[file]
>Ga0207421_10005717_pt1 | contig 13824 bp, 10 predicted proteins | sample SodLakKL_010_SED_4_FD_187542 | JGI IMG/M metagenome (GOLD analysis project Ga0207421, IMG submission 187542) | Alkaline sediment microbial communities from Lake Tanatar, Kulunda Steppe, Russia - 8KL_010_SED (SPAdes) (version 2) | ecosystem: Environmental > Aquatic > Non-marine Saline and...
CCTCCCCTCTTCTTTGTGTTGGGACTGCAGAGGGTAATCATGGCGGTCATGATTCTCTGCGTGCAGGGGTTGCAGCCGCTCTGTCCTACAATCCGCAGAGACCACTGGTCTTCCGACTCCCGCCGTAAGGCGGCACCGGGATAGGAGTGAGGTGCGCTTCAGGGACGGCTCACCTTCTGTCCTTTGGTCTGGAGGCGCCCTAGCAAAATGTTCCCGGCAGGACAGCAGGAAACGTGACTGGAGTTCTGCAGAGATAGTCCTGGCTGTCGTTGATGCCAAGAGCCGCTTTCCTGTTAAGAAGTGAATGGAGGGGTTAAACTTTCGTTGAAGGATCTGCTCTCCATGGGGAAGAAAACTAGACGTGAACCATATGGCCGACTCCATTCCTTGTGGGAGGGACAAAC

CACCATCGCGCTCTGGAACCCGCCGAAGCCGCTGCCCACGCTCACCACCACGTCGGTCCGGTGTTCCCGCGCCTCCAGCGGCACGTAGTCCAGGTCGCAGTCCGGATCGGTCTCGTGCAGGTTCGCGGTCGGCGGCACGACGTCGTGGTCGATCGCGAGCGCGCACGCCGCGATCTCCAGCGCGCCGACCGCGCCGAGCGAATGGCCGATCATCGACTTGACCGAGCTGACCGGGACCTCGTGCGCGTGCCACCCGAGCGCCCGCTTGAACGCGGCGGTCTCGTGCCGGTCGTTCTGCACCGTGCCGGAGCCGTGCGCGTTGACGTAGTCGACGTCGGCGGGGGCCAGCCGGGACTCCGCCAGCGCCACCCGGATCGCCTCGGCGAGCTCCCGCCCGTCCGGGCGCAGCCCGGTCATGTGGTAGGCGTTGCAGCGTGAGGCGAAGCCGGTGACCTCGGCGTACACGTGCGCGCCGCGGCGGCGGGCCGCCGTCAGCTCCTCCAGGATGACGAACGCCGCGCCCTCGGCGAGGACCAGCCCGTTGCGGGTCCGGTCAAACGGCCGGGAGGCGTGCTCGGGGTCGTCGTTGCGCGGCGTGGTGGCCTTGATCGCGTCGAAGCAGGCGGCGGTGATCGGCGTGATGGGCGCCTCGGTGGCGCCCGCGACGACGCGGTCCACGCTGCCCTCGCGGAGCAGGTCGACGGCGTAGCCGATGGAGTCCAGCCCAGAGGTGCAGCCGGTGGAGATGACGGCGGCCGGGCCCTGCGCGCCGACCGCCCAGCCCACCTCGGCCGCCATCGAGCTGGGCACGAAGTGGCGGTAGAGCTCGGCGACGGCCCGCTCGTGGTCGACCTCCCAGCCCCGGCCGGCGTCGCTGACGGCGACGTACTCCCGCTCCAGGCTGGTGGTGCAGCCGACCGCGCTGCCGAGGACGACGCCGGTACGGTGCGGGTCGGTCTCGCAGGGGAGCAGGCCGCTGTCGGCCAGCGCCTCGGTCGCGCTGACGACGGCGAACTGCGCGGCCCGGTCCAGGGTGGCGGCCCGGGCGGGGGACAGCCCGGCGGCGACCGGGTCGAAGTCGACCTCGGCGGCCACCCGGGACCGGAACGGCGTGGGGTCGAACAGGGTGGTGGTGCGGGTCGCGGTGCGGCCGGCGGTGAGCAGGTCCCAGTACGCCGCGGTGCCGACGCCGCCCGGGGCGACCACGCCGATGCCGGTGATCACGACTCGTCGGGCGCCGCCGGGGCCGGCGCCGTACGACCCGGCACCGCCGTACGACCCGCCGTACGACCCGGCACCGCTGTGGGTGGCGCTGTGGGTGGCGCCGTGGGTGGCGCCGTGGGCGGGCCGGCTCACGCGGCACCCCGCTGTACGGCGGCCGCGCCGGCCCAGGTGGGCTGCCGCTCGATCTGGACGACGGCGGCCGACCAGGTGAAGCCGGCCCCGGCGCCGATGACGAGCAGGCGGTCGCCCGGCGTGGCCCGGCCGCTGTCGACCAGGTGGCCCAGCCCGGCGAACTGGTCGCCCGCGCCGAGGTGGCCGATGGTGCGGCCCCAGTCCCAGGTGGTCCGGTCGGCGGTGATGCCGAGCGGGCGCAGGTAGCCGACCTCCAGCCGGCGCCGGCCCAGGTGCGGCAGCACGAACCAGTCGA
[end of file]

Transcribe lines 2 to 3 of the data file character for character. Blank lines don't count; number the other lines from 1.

CCTCCCCTCTTCTTTGTGTTGGGACTGCAGAGGGTAATCATGGCGGTCATGATTCTCTGCGTGCAGGGGTTGCAGCCGCTCTGTCCTACAATCCGCAGAGACCACTGGTCTTCCGACTCCCGCCGTAAGGCGGCACCGGGATAGGAGTGAGGTGCGCTTCAGGGACGGCTCACCTTCTGTCCTTTGGTCTGGAGGCGCCCTAGCAAAATGTTCCCGGCAGGACAGCAGGAAACGTGACTGGAGTTCTGCAGAGATAGTCCTGGCTGTCGTTGATGCCAAGAGCCGCTTTCCTGTTAAGAAGTGAATGGAGGGGTTAAACTTTCGTTGAAGGATCTGCTCTCCATGGGGAAGAAAACTAGACGTGAACCATATGGCCGACTCCATTCCTTGTGGGAGGGACAAAC

CACCATCGCGCTCTGGAACCCGCCGAAGCCGCTGCCCACGCTCACCACCACGTCGGTCCGGTGTTCCCGCGCCTCCAGCGGCACGTAGTCCAGGTCGCAGTCCGGATCGGTCTCGTGCAGGTTCGCGGTCGGCGGCACGACGTCGTGGTCGATCGCGAGCGCGCACGCCGCGATCTCCAGCGCGCCGACCGCGCCGAGCGAATGGCCGATCATCGACTTGACCGAGCTGACCGGGACCTCGTGCGCGTGCCACCCGAGCGCCCGCTTGAACGCGGCGGTCTCGTGCCGGTCGTTCTGCACCGTGCCGGAGCCGTGCGCGTTGACGTAGTCGACGTCGGCGGGGGCCAGCCGGGACTCCGCCAGCGCCACCCGGATCGCCTCGGCGAGCTCCCGCCCGTCCGGGCGCAGCCCGGTCATGTGGTAGGCGTTGCAGCGTGAGGCGAAGCCGGTGACCTCGGCGTACACGTGCGCGCCGCGGCGGCGGGCCGCCGTCAGCTCCTCCAGGATGACGAACGCCGCGCCCTCGGCGAGGACCAGCCCGTTGCGGGTCCGGTCAAACGGCCGGGAGGCGTGCTCGGGGTCGTCGTTGCGCGGCGTGGTGGCCTTGATCGCGTCGAAGCAGGCGGCGGTGATCGGCGTGATGGGCGCCTCGGTGGCGCCCGCGACGACGCGGTCCACGCTGCCCTCGCGGAGCAGGTCGACGGCGTAGCCGATGGAGTCCAGCCCAGAGGTGCAGCCGGTGGAGATGACGGCGGCCGGGCCCTGCGCGCCGACCGCCCAGCCCACCTCGGCCGCCATCGAGCTGGGCACGAAGTGGCGGTAGAGCTCGGCGACGGCCCGCTCGTGGTCGACCTCCCAGCCCCGGCCGGCGTCGCTGACGGCGACGTACTCCCGCTCCAGGCTGGTGGTGCAGCCGACCGCGCTGCCGAGGACGACGCCGGTACGGTGCGGGTCGGTCTCGCAGGGGAGCAGGCCGCTGTCGGCCAGCGCCTCGGTCGCGCTGACGACGGCGAACTGCGCGGCCCGGTCCAGGGTGGCGGCCCGGGCGGGGGACAGCCCGGCGGCGACCGGGTCGAAGTCGACCTCGGCGGCCACCCGGGACCGGAACGGCGTGGGGTCGAACAGGGTGGTGGTGCGGGTCGCGGTGCGGCCGGCGGTGAGCAGGTCCCAGTACGCCGCGGTGCCGACGCCGCCCGGGGCGACCACGCCGATGCCGGTGATCACGACTCGTCGGGCGCCGCCGGGGCCGGCGCCGTACGACCCGGCACCGCCGTACGACCCGCCGTACGACCCGGCACCGCTGTGGGTGGCGCTGTGGGTGGCGCCGTGGGTGGCGCCGTGGGCGGGCCGGCTCACGCGGCACCCCGCTGTACGGCGGCCGCGCCGGCCCAGGTGGGCTGCCGCTCGATCTGGACGACGGCGGCCGACCAGGTGAAGCCGGCCCCGGCGCCGATGACGAGCAGGCGGTCGCCCGGCGTGGCCCGGCCGCTGTCGACCAGGTGGCCCAGCCCGGCGAACTGGTCGCCCGCGCCGAGGTGGCCGATGGTGCGGCCCCAGTCCCAGGTGGTCCGGTCGGCGGTGATGCCGAGCGGGCGCAGGTAGCCGACCTCCAGCCGGCGCCGGCCCAGGTGCGGCAGCACGAACCAGTCGA